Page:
Your comment is deceitful. Your assertion that 12Keystrokes is engaged in unwarranted criticism is profoundy unfortunate.  Realist claims anonymity enables a focus on the message, not the messenger.  You focus on anonymity (or “caricature”) to filter the message (and to deflect 12Keystrokes’ focus on the rhetoric of the message).  “Obviously” is an intensifier that asserts epistemic certainty and reinforces assumptions (silences) within a particular community or situation (contexts).  To take something as “given” requires no evidence; thus, your comment is wholly personal (arguing over preferences).  You write Realist is a caricature, a faculty member, a “he” or “she” and – with this layering of selves and unclear pronoun antecedents in place – go on to claim that Realist can be “illogical” or (harmlessly) “annoying” but a “frequent stimulator of productive conversation.”  That last rhetorical ploy simultaneously seeks to establish Realist’s character while directing the reader to place any faults on a caricature (that is, a purely abstract literary device that has somehow animated itself), surely prompting at least one colloquial retort of “How stupid do you think I am?”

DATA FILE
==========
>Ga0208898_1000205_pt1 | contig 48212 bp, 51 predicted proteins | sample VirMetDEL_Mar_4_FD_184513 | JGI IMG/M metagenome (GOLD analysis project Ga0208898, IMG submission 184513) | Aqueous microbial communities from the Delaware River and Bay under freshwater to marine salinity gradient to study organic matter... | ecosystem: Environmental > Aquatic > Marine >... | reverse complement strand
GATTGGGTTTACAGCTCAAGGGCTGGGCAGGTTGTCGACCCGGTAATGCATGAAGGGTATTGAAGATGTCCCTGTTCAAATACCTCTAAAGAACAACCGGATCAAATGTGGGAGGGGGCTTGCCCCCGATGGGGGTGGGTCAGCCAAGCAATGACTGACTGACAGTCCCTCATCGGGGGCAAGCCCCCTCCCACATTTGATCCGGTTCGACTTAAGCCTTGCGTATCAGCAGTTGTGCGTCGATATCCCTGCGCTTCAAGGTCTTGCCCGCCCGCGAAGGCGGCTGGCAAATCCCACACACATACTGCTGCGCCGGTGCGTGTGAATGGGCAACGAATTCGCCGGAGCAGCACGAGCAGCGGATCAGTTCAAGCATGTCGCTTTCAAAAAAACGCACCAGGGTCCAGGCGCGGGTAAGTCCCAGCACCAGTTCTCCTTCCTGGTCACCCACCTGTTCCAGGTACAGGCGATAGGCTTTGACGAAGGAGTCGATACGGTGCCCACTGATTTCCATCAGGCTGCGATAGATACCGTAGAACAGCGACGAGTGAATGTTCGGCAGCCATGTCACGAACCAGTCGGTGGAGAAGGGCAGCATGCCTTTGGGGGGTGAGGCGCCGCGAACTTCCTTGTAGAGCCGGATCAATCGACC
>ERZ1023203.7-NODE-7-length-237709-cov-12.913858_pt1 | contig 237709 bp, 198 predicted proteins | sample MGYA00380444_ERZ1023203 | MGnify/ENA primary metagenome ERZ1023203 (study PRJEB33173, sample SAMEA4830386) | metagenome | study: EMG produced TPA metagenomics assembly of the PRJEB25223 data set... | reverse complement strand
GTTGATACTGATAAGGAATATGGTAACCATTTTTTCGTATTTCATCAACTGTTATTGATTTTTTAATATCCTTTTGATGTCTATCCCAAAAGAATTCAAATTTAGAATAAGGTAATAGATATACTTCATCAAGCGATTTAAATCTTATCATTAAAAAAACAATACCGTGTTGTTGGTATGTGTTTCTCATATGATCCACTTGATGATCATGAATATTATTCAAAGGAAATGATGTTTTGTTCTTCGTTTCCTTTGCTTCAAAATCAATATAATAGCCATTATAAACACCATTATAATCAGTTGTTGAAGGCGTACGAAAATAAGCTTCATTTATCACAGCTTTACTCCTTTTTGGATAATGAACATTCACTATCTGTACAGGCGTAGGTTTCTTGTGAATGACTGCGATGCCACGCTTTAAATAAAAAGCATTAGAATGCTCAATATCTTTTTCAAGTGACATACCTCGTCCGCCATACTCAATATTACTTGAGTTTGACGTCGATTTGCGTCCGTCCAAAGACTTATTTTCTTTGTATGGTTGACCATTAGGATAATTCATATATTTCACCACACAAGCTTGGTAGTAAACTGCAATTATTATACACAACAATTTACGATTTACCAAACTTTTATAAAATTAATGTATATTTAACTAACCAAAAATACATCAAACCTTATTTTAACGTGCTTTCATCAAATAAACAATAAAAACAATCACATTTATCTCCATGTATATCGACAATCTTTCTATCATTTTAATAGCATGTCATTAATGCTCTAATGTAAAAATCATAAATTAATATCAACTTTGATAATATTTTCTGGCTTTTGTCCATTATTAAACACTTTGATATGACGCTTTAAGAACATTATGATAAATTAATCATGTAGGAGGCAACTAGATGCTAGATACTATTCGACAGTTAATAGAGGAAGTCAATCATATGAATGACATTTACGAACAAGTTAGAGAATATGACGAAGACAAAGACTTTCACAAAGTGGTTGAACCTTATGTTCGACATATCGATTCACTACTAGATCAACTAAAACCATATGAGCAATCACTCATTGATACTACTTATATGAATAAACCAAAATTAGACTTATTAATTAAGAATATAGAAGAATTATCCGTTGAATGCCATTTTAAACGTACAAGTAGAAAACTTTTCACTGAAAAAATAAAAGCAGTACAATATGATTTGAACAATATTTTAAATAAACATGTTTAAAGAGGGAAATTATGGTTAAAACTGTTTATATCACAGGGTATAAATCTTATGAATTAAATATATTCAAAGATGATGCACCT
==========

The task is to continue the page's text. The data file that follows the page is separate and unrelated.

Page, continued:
An exchange between PhiloDave and 12Keystrokes that took place roughly halfway through Sketches’ four-month run (there were no posts in May) already addresses your other complaints. (Conspicuously, pedantry goes unmentioned, though your concern for that occurs elsewhere.)**

Finally, 12Keystrokes urges no rush to judge the Deen controversy that Realist dangles and pairs so emptily with unresolved Blackhawks comments; instead, 12Keystrokes invites you to consider 1) the CLA performance task, 2) Realist’s puzzlement that inappropriate language is tolerated in one context and not another,  and 3) the fact that Fish’s explanation regarding speech and context was already provided.

This suggests the following:

  • Realist does not read/write carefully enough (or with enough understanding);
  • Realist (instructor at HWC) rushes to distance herself/himself from Deen (celebrity chef);